Todd Linsky and Organic Trade Association on USDA Check-Off Program
- by Jordan Okumura
WASHINGTON, DC - The USDA is moving forward on an organic-specific check-off program referred to as GRO Organic (Generic Research and Promotion Order for Organic) that could serve as a milestone for the growing sector.
The department is looking for feedback from the public on nationwide research and promotion of the system, which the Organic Trade Commission (OTA) said in a recent press release could have important and long-lasting benefits for organic farmers, businesses, and consumers alike.
“We applaud USDA moving forward on this proposal that was authorized in the 2014 Farm Bill with strong bipartisan support,” said Laura Batcha, CEO and Executive Director of OTA. “OTA led the drive for this check-off because the organic industry is at a critical point. This organic check-off will provide research and key tools to encourage more farmers to go organic and help all organic farmers be more successful. It will educate consumers in a positive way about what that organic seal really means. For the benefit of all of us, this proactive program will further the success of organic agriculture for the long term.”
Organic industry veteran Todd Linsky of Todd Linsky Consulting also reacted to the announcement in his account “The organic journey: We’ve come a long way but we’re just getting started.”
“Thirty years ago when I started in the organic produce industry it was called a trade. It was a cottage industry whose participants had no inkling of what it would become today. Back in the day there was no formal way to cool and ship product, no salad mix, and a handful of apple varieties,” Todd begins. He continues to describe the “uphill battle to establish credibility in a market that asked for quick and easy and didn't want to know where their food came from,” and says that a check-off program designed “specifically for the organic sector and supported purely by funds raised from organic stakeholders would target resources into vital organic research, consumer education, and more.”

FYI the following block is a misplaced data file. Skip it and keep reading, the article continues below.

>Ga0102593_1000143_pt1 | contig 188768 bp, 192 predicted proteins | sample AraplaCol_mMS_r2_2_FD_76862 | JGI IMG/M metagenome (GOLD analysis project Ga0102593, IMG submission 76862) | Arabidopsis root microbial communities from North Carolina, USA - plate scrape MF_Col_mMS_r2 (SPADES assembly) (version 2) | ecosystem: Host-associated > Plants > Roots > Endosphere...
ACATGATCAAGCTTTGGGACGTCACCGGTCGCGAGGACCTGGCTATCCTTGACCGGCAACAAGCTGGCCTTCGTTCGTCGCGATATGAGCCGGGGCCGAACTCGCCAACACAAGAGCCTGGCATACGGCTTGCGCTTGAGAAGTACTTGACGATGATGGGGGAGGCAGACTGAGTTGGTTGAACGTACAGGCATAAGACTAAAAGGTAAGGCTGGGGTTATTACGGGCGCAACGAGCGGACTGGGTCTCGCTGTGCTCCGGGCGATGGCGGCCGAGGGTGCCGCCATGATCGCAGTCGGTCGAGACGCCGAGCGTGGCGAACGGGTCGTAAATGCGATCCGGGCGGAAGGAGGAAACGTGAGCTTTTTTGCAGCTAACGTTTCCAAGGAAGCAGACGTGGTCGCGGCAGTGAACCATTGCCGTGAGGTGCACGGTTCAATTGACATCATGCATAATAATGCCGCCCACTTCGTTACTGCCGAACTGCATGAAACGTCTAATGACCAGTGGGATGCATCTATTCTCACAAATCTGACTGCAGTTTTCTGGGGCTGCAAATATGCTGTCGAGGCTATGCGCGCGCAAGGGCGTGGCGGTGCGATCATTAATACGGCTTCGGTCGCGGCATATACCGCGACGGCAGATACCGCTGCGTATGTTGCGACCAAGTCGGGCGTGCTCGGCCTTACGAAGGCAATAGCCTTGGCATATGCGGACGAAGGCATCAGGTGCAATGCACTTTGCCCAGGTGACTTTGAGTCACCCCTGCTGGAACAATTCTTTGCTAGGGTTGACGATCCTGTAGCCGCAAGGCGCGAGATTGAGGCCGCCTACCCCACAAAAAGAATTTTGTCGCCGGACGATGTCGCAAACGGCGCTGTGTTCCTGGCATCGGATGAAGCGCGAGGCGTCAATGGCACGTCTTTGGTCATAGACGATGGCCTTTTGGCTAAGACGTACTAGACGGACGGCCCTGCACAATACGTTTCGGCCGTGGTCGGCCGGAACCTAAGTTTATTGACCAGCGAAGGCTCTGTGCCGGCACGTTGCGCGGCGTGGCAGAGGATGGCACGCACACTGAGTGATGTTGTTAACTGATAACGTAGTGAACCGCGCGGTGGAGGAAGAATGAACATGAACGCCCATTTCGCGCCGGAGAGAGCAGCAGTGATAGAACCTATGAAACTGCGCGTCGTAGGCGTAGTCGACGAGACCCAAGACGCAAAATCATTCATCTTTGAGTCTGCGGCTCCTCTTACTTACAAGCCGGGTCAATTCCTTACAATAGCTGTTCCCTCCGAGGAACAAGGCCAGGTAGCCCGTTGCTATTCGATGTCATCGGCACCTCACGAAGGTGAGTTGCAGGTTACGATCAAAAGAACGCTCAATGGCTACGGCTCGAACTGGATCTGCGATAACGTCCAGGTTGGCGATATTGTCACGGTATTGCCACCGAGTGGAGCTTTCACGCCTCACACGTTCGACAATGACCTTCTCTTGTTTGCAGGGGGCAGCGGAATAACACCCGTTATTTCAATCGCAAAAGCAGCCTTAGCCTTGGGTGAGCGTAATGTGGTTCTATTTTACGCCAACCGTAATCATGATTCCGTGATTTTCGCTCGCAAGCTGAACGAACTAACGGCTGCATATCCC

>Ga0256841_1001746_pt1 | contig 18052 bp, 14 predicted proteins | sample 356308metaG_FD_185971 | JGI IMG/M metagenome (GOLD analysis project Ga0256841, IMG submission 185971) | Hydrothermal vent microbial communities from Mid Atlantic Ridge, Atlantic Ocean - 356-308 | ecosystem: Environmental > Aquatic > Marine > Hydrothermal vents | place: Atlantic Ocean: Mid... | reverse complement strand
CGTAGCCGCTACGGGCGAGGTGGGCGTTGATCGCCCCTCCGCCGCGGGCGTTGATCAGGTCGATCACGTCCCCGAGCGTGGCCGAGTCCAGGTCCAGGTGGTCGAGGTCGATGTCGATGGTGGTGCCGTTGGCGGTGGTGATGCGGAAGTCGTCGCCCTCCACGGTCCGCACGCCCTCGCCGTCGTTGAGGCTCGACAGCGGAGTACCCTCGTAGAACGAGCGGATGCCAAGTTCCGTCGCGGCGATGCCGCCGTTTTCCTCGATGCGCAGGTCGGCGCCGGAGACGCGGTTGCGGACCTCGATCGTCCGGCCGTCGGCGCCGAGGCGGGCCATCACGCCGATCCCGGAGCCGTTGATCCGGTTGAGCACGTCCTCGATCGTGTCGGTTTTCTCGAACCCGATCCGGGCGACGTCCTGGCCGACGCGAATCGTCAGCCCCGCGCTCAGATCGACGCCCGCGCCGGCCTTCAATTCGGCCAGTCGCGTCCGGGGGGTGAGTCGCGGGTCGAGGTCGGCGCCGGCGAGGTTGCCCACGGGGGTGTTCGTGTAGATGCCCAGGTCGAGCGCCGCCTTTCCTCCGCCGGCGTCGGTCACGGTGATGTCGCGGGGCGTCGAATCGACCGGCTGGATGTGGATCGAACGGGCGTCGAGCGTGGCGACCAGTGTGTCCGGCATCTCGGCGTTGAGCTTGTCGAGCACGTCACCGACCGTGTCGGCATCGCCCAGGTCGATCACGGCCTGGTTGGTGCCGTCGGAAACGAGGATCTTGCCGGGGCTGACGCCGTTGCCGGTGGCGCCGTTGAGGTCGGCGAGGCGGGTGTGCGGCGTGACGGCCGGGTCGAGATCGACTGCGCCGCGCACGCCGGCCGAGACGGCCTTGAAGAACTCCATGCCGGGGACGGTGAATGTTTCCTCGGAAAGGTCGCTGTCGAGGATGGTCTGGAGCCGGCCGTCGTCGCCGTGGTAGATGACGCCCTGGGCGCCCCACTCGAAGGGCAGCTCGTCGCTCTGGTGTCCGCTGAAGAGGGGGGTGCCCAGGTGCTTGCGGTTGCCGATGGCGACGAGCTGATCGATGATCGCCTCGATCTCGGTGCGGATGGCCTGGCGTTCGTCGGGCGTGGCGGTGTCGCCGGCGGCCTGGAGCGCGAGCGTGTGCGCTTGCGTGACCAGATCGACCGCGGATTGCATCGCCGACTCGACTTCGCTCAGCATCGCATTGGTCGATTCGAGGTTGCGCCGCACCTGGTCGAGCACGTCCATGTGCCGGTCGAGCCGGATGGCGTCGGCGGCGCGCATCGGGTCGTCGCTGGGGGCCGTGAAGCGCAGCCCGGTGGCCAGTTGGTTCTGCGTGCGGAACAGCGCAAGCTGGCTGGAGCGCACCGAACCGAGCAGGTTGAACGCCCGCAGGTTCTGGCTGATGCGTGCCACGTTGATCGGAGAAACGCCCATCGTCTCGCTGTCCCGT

To read Todd’s complete story on the organic journey and what the check-off program would mean, click here.
The application, originally submitted by the OTA officially to the USDA in May of 2015 and then updated last year, the proposed organic check-off would be progressive and reform-based:
- The Check-off Board would be made up of 50 percent producers and 50 percent handlers.
- Producers will select their regional representatives through direct balloting.
- Every single certificate holder subject to an assessment will have a direct vote–there is no bloc voting.
- Assessments would be made throughout the value chain: producers, handlers, processors, retailers.
- Farmers and handlers with gross organic revenue below $250,000 will choose whether or not to pay into the program.
- At least 50 to 75 percent of the funds would be earmarked specifically for research, or for activities that work hand-in-hand with research, like technical assistance and widespread dissemination of research findings.
- Twenty-five percent of the assessment from producers would be required to be used for local and regional research. A Board sub-committee of regional seat holders would recommend how those funds would be used.
- All of the research, inventions, and innovations resulting from organic check-off programing would remain in the public domain.
- A referendum is required every seven years to decide whether or not to continue the program.
The organic industry proposal estimates the organic check-off could raise over $30 million a year to spend on research to help support organic transitions and education.
Organic stakeholders say now is the time, with U.S. organic product sales up to $43.3 billion in 2015. Keep checking in with AndNowUKnow as we continue to track this and other key moves in the industry.